Intel Health's approach to elderly care

July 17, 2008 7:30:49 PM PDT
ABC7'S Moneyscope reporter, David Louie travels to Oregon where there's a new technology to help a fast-aging population.

Some experts are predicting the U.S. will need million nurses and 200,000 doctors by 2020. Early detection, prevention and support for care givers will become even more crucial to our healthcare system.

From the outside, it looks like a pretty typical office building, complete with ordinary cubicles inside. But the research work here is expected to influence the future care of our parents and ourselves.

The Intel Digital Health Lab is staffed by 60 social scientists, engineers and designers outside Portland, and at an overseas facility in Ireland. Their work begins with ethnology, studying how people live, work and play.

"We try not to go in with preconceived notions of what technology we want to focus on or what the solution is. We're really just trying to in and walk a mile in someone else's shoes and understand their lives and their needs," said Intel Digital Health Group director Eric Dishman.

After spending time in 1,000 homes in 20 countries, they have developed prototype technology they hope will keep elders living independently, in their homes.

"We don't know it, but we believe through our research, 50 percent or more of the falls that occur could be prevented if we could just understand subtle changes that are occurring in how you walk or how you stand at the sink in front of your kitchen," said Dishman.

An Intel video shows a device called the magic carpet. It's equipped with a network of sensors to track a person's gait and stride while walking or one's natural sway, the subtle rocking of our feet while standing still.

Early detection of a change in stability could prevent a fall -- a fall possibly caused by muscle atrophy or side effects from medicine.

With an at-home testing device for Parkinson's disease, patients are commonly tested only once a year for 15 minutes. But that might not reflect variances in a patient's tremors over time.

"So all we did was take a bunch of tests that are done in the clinic, put them in the guts of a laptop-like device and said, let's collect data at home," said Dishman.

Intel's lab isn't trying to replace doctors and nurses. Instead, it's trying to bring technology into the home to give patients and caregivers new tools for monitoring.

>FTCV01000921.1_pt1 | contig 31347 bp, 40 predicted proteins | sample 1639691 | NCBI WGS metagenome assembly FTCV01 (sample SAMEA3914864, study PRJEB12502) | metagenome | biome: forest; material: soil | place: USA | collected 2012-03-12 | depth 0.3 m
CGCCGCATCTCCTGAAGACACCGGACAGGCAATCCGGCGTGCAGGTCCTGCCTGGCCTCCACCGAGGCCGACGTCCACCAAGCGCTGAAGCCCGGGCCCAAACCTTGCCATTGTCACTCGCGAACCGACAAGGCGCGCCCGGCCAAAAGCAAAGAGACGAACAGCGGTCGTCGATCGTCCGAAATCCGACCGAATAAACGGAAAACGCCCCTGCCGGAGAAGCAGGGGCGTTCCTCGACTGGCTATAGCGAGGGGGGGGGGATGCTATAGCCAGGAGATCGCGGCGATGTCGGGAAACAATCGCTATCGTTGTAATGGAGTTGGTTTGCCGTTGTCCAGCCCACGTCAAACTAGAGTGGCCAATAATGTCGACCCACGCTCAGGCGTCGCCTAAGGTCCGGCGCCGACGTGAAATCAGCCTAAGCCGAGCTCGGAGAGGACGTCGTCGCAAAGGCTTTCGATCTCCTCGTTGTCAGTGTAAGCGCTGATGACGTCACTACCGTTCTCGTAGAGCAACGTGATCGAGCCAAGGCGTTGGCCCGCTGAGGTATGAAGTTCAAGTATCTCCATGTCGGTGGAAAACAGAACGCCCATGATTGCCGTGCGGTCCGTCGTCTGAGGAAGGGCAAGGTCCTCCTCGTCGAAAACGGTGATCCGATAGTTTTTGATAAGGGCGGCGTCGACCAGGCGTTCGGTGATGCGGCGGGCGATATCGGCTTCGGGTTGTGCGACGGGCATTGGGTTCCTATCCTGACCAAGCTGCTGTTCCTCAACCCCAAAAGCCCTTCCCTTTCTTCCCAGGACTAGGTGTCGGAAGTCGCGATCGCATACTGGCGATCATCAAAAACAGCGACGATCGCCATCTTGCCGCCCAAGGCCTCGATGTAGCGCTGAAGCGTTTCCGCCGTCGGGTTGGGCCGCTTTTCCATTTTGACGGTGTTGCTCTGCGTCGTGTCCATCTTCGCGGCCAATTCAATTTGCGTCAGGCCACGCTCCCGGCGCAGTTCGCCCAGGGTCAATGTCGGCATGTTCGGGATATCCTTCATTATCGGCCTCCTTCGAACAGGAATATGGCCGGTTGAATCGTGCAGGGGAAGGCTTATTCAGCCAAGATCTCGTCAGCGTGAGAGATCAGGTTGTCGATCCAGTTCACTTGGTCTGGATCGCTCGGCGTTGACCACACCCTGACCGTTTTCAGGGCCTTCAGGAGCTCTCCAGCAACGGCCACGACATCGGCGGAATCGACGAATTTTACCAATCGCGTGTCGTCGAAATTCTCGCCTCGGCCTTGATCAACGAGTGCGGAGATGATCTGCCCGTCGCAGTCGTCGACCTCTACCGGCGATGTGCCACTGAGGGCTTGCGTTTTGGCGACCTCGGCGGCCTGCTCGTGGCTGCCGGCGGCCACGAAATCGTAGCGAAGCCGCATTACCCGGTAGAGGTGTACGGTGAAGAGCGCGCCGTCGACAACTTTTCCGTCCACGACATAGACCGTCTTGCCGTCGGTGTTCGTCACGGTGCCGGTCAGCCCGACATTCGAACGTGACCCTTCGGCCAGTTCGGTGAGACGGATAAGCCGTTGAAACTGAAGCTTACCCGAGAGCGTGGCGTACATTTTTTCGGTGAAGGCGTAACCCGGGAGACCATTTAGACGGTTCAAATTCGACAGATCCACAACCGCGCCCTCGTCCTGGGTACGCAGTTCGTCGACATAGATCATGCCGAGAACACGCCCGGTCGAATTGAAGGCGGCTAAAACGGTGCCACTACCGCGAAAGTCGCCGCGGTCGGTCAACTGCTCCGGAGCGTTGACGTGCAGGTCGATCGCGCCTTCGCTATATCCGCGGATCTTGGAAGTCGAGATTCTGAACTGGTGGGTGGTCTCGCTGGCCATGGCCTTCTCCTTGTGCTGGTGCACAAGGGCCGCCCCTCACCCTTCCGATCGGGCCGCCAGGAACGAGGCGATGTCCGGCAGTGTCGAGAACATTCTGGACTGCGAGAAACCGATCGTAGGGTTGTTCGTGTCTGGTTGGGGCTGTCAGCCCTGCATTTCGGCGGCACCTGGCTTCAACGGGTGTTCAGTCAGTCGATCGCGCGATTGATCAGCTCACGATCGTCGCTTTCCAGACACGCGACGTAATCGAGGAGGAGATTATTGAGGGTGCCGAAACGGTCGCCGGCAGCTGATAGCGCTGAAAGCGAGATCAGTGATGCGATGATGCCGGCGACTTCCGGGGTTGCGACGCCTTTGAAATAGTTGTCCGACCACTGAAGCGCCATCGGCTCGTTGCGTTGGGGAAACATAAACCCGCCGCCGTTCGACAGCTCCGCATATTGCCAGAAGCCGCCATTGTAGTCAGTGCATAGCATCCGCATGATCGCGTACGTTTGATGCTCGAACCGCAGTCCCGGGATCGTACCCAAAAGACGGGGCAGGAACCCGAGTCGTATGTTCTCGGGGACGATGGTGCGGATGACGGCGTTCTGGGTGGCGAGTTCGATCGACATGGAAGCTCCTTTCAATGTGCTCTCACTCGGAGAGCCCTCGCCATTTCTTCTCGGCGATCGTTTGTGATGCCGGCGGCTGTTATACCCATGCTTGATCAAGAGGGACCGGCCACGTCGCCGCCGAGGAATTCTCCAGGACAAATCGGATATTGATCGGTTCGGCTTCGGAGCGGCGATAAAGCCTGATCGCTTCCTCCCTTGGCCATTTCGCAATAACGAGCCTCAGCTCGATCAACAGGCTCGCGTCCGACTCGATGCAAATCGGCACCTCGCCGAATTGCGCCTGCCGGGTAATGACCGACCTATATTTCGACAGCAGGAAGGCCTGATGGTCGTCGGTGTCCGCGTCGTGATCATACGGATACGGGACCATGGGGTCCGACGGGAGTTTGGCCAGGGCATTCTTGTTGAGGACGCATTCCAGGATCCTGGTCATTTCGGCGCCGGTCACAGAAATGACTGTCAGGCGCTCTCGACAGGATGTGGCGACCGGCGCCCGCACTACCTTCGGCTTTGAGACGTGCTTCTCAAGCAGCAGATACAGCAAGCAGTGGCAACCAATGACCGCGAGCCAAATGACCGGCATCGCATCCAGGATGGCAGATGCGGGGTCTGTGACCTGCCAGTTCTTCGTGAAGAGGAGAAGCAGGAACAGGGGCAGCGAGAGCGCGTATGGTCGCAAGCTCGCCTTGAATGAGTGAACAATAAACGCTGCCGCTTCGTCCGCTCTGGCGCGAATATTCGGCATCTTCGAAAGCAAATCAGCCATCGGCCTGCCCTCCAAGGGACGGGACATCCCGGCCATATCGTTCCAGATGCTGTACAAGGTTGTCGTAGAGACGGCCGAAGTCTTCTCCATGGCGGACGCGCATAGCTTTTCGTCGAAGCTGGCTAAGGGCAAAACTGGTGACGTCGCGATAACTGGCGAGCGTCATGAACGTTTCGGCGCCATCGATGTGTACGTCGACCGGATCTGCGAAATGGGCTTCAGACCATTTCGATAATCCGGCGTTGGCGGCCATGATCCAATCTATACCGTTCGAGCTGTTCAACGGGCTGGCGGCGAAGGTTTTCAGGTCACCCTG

Dishman acknowledges the influence of retired Intel CEO Andy grove. Grove has Parkinson's and has funded some of the lab's work.

Grove brands the PC and ATM "disruptive technologies" for shaking up entire industries and how they work.

"So, too, we have to get health care to come into the 21st century and these disruptive technologies that changed all these other industries need to change health care and make it more personal, empower baby boomers to take control of their own health and wellness and use the cell phones, the PC's, the TV's that are already interconnected anyway to help do that," said Dishman.

Intel isn't trying to develop breakthrough technology as much as use existing and low-cost devices, such as RFID chips -- chips that are used today to track shipments.

Intel uses them to monitor a person's daily activities to check if they've taken their medications.

"So what we did was put some simple sensors in the home and some pretty sophisticated software on the back end that started to look for patterns of when you take your medication, but more importantly, when those patterns change so that we can prompt you at an appropriate moment when we think you're going to forget," said product incubation and prototyping director Steve Agritelley.

Research needs to be expanded. These devices are still prototypes, but the Intel team hopes it will lead to a sea change in independent living for the elderly and for those who care for them.

"And if it's not, we're going to be in an economic catastrophe because we're going to be putting these people into institutions that are already overbooked and under funded," said Dishman.

Dishman estimates that the U.S. is perhaps 20 years behind on developing this kind of technology. And for that reason, a consortium of long-term care providers, technology companies and academia are urging Congress to create a national commission to pave the way for more funding for this kind of research.

To read more about Intel's Health new technology, click on The Back Story.


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